Now posting photos of my solar panel on Bimini and targa bar solution on a 28 foot water ballast trailer sailer.
I held off commenting until my setup was fully tested in at least moderately strong winds and with a short sharp chop.
We crossed Lake Alexandrina ( wider than the English Channel but shallow and particularly nasty) in a storm successfully.
My system has 4 x180w hard solar panels with smaller lighter than usual sized frames. 3 are mounted over my Bimini which is on a 1 inch stainless adjustable frame and one is mounted on the rear of my targa bar in a way which allows it to tilt fore and aft.
The now 720w of solar have allowed me to leave my Honda 2.2 eu generator at home which along with a reasonable amount of required fuel supply weighing about a similar amount to the three new panels I fitted.
The mounting process allows the two outer solar panels on the Bimini to be easily removed if not wishing to carry the full weight for short cruises and for the tilting down all the Bimini three panels for bridge/powerline mast lowering or for carrying the mast when trailering.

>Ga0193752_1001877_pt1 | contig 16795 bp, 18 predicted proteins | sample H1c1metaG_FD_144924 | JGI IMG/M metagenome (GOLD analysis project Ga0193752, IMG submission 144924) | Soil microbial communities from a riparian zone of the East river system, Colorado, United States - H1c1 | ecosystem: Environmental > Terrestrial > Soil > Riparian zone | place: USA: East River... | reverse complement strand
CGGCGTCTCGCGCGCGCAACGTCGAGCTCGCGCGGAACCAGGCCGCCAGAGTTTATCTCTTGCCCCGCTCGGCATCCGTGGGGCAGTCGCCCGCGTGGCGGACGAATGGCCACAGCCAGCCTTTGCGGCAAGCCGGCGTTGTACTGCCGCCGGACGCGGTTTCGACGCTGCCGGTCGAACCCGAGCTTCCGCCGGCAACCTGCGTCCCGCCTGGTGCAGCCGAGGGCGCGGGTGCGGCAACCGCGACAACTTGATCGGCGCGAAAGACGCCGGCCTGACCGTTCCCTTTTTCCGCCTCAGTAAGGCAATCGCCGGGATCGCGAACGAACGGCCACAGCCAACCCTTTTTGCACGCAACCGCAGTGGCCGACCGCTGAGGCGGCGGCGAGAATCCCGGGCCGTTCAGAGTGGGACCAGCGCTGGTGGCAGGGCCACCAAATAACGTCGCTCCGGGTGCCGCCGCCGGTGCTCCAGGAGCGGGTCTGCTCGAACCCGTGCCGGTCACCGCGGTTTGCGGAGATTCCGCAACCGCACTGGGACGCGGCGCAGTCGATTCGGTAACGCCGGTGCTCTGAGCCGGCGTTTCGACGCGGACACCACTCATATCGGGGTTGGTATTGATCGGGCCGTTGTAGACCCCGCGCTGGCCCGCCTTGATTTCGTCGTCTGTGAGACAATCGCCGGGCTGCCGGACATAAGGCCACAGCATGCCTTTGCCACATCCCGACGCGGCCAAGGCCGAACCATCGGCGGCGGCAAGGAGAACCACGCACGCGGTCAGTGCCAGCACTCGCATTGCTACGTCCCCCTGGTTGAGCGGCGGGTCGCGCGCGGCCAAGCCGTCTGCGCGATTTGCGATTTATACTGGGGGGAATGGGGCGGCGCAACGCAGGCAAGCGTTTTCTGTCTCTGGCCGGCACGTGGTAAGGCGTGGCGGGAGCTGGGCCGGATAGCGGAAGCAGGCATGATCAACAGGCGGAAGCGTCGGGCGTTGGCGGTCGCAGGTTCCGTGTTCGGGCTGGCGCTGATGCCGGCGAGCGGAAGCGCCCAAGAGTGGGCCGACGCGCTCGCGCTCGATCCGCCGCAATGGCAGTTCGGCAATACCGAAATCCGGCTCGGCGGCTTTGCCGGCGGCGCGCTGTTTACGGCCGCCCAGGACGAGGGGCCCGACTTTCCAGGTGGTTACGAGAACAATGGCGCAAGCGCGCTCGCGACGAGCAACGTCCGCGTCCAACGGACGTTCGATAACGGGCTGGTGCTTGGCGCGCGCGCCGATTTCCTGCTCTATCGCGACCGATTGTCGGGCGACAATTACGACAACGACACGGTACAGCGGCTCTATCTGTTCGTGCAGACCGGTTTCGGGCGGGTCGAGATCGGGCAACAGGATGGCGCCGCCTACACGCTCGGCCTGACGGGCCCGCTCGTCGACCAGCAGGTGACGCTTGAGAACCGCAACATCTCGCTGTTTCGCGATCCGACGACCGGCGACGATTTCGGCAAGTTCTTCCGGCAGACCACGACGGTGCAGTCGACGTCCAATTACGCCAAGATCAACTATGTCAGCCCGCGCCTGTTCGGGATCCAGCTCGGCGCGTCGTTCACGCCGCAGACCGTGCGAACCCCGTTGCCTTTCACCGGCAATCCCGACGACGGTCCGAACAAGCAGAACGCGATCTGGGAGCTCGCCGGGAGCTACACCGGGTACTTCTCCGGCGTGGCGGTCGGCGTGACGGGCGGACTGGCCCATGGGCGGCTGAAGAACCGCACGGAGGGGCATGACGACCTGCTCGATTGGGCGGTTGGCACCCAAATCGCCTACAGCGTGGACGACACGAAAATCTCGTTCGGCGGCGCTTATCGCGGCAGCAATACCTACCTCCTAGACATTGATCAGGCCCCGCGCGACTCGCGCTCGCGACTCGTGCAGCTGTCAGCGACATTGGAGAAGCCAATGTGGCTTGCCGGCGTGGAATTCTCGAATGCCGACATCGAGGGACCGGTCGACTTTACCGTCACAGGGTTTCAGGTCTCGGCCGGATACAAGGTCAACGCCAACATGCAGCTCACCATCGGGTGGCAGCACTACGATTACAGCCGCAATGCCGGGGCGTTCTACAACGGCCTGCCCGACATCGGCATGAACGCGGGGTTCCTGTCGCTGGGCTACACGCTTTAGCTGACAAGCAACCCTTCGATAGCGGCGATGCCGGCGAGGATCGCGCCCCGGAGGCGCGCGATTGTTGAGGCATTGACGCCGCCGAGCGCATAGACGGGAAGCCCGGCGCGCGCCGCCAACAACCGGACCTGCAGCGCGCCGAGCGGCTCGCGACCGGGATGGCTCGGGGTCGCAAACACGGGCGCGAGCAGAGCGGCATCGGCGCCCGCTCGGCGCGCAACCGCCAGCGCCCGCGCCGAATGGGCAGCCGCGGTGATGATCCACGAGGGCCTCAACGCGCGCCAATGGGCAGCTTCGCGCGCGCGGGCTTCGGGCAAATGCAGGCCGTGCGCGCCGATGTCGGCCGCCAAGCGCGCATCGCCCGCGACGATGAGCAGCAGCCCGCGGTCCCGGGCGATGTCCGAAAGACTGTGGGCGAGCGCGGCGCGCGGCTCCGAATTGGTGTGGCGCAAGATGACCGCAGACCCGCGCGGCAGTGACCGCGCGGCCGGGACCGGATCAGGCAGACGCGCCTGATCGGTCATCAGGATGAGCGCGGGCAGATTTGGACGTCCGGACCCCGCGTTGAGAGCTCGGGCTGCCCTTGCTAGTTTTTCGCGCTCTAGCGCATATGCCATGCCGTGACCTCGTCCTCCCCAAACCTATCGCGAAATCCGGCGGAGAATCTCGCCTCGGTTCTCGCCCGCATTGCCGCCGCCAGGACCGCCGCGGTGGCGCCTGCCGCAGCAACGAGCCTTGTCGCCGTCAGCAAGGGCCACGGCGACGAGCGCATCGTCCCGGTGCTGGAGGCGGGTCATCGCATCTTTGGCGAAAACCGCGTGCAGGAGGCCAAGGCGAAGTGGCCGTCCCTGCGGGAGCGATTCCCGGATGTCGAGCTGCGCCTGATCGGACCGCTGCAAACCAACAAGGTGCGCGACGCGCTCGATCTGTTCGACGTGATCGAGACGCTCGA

Whilst fitting this large a solar array on a very small trailerable cruising yacht may offend some people it is designed to allow very extended remote area cruising in areas without resupply capability.
We cook, refrigerate, water heat, use an ancillary and dingy electric torqeedo outboard, and even have occasional use portable air cond and soon a desalinator all powered via this system in addition to the normal 12v yachting systems charging and using both two AGM batteries and two portable lithium powerbanks.
Subsequent to the two photos below and as can be seen on the third I have fitted two stainless brace bars to the leading edge replacing the tensioning straps both for extra support and a solid handhold for entering and leaving the cockpit.
All the panels are attached by abs bar plastic mounting clamps with thumbscrews allowing easy disassembly.
Due to their rearward unshaded location the panels are connected in series and have even exceeded their rated output at times and are generally performing very well.